Dish does a great job overviewing the conditions that shape the work lives of women employed in food service. Given the contrasts provided in the documentary, it is likely to motivate rich discussion. This film would be extremely helpful in a class discussion in which students are considering variations in the food service industry with regard to cross-national differences in employment opportunities. In addition, Dish is likely to motivate class discussions about the nature of the divisions of labor within food service jobs. For instance, based on the documentary, students may be interested in asking, why are the lowest paid positions in the food services industry reserved for women? Why are male workers concentrated in high-end dining? And how do job demands and the social history of high-end food services help ensure male dominance within fine dining restaurants?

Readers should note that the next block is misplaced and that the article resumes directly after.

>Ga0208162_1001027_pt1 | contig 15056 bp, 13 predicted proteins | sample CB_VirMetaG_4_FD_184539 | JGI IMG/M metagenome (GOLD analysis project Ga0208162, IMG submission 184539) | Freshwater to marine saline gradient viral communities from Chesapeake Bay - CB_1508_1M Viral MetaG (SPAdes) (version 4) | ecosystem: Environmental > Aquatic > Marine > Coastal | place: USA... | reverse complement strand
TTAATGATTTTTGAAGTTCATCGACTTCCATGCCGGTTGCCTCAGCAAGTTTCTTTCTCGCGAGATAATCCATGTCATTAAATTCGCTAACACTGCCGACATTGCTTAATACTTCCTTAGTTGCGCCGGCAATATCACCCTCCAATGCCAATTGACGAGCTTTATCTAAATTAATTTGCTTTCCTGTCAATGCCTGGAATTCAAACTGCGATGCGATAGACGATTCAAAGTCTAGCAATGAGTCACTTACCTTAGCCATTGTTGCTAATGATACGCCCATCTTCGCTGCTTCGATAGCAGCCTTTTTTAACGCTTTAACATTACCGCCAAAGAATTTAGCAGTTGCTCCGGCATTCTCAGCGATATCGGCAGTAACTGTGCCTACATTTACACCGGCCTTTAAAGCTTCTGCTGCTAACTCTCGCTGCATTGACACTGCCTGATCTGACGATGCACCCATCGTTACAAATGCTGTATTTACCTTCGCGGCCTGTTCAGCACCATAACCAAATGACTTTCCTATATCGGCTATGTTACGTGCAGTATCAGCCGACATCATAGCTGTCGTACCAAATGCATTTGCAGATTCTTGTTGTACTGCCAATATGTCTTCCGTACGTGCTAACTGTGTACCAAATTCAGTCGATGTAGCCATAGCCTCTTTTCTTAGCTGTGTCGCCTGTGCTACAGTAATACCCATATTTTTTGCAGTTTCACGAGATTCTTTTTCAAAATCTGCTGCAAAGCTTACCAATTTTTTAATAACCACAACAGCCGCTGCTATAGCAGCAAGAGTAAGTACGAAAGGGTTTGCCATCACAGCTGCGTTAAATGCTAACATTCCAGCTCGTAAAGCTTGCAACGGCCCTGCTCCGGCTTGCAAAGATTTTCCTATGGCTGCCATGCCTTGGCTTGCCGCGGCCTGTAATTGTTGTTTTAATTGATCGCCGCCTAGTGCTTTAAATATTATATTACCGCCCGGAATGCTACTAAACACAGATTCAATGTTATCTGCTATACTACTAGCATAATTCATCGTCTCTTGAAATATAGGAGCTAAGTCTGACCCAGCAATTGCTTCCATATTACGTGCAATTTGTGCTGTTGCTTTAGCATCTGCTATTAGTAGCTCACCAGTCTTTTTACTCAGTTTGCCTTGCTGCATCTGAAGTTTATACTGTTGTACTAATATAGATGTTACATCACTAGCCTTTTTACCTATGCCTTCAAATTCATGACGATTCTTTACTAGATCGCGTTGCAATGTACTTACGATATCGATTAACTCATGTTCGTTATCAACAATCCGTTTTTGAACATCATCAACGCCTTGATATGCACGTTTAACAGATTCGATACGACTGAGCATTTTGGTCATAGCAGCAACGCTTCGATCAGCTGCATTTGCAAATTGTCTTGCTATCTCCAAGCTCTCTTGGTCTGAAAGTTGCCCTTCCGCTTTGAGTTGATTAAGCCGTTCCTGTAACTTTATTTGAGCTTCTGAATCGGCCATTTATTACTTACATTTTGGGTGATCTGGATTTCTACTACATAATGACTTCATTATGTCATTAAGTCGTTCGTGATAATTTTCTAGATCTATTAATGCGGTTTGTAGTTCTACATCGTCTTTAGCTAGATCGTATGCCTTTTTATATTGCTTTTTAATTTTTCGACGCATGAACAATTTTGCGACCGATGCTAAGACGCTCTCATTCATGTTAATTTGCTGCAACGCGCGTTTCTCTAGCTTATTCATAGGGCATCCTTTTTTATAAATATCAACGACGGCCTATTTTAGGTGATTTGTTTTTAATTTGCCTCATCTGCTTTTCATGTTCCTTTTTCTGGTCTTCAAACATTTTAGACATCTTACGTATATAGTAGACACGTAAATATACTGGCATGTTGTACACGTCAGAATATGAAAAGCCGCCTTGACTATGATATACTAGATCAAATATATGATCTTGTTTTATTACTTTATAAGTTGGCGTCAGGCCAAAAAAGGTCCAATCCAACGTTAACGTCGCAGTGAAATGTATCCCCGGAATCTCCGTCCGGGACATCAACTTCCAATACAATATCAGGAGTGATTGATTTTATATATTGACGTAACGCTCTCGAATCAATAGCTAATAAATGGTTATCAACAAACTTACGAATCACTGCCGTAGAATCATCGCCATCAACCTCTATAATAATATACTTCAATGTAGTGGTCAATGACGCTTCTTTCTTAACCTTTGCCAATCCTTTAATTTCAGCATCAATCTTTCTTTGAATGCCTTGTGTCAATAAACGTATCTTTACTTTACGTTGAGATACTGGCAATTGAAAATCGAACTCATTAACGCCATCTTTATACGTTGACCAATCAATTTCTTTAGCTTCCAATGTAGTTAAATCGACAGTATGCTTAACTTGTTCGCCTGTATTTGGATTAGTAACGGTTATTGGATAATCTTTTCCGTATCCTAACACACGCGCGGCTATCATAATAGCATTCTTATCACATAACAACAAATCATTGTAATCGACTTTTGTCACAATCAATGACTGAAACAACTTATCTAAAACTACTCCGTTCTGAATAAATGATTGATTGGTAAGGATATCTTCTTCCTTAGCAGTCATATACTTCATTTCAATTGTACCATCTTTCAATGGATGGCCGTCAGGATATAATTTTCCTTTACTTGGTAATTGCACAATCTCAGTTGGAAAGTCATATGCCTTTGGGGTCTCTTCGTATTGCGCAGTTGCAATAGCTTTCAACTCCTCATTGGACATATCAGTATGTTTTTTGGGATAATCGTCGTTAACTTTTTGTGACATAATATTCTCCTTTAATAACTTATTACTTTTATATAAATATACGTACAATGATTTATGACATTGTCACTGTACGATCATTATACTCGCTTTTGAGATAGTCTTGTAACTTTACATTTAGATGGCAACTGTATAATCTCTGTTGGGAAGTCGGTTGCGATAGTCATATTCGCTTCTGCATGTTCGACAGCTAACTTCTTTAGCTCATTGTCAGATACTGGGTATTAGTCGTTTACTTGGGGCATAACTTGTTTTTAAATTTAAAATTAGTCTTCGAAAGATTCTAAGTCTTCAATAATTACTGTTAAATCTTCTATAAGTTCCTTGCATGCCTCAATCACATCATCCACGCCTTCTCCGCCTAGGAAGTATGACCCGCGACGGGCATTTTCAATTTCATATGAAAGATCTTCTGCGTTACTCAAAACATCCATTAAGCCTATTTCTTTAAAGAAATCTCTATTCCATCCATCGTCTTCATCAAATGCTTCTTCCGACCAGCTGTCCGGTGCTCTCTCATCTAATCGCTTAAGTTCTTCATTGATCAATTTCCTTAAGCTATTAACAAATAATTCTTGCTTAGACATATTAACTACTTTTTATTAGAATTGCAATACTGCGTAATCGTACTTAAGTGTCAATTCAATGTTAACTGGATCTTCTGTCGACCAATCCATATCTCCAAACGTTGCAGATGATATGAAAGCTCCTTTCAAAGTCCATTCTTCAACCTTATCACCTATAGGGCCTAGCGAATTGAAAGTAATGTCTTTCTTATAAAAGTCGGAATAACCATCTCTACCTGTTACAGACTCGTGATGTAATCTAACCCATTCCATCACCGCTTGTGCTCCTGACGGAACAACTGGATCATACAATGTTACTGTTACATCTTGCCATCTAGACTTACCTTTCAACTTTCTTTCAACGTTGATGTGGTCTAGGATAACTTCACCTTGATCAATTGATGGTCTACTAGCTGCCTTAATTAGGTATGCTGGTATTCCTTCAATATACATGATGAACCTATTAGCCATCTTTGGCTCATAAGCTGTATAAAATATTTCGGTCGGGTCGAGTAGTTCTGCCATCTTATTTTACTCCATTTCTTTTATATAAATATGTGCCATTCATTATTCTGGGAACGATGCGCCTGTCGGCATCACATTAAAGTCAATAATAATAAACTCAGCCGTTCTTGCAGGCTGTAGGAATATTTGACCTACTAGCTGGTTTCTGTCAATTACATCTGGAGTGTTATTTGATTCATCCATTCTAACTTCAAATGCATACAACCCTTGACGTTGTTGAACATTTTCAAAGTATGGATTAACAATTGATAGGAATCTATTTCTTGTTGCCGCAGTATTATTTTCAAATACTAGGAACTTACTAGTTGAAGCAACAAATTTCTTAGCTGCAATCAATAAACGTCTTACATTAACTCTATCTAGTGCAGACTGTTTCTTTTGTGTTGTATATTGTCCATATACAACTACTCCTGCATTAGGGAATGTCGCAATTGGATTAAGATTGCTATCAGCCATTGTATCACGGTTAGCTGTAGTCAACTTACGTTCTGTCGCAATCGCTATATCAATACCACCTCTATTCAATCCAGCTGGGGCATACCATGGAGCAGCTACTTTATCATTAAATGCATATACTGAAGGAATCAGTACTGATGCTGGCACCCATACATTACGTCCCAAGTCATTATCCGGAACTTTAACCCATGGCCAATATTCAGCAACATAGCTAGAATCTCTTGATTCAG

Exploring the gendered and racialized dynamics in a different kind of service industry in Tea & Justice, Ermena Vinluan skillfully captures the experiences of three Asian American women employed by the New York Police Department (NYPD). The film features Detectives Chan and Leung and Officer Ormsby, all of whom share how they gained access to the job, handled assumptions regarding their capacity to perform the job from family, colleagues, and friends, as well as how they have navigated this career as Asian American women. Before becoming a police officer, Officer Ormsby worked for a Japanese firm in which she was expected to pour coffee for her male bosses. Detective Chan mentions that her desire to join the police department was motivated by her interest in building a bridge between the NYPD and the Asian community. In addition to sharing these women’s stories of perseverance, Vinluan also documents the history of women police in New York City and provides interviews with native New Yorkers about their views on Asian American women police officers as well as their opinions about the nature of diversity within the New York Police Department.